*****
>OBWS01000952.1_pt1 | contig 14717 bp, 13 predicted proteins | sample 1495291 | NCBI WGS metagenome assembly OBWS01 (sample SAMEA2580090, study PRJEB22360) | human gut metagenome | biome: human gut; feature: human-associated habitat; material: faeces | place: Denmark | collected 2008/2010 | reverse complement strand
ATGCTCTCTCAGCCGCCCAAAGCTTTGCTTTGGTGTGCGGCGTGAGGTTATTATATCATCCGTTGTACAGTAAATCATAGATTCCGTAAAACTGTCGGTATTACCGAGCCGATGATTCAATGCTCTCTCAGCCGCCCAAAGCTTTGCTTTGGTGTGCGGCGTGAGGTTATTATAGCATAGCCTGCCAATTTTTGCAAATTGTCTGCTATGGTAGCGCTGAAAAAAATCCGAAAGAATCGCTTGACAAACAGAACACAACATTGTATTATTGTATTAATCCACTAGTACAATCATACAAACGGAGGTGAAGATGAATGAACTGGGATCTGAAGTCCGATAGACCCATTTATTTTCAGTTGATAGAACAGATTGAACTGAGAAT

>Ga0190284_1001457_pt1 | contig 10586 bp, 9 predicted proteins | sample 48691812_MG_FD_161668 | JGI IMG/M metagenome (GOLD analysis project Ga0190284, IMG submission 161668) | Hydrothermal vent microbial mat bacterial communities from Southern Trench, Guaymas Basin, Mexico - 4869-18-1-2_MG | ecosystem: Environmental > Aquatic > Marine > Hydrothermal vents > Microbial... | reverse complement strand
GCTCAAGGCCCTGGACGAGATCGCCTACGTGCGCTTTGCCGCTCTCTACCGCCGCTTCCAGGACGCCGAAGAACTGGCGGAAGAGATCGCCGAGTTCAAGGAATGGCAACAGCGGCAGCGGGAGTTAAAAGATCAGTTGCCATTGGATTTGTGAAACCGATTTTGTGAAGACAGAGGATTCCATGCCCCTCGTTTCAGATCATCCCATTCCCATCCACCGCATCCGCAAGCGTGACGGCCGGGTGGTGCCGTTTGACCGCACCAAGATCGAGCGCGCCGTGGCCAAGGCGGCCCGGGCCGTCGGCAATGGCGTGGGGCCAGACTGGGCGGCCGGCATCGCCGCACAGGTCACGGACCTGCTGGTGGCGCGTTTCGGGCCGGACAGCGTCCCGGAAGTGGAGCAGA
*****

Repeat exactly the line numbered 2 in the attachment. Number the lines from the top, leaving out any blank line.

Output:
ATGCTCTCTCAGCCGCCCAAAGCTTTGCTTTGGTGTGCGGCGTGAGGTTATTATATCATCCGTTGTACAGTAAATCATAGATTCCGTAAAACTGTCGGTATTACCGAGCCGATGATTCAATGCTCTCTCAGCCGCCCAAAGCTTTGCTTTGGTGTGCGGCGTGAGGTTATTATAGCATAGCCTGCCAATTTTTGCAAATTGTCTGCTATGGTAGCGCTGAAAAAAATCCGAAAGAATCGCTTGACAAACAGAACACAACATTGTATTATTGTATTAATCCACTAGTACAATCATACAAACGGAGGTGAAGATGAATGAACTGGGATCTGAAGTCCGATAGACCCATTTATTTTCAGTTGATAGAACAGATTGAACTGAGAAT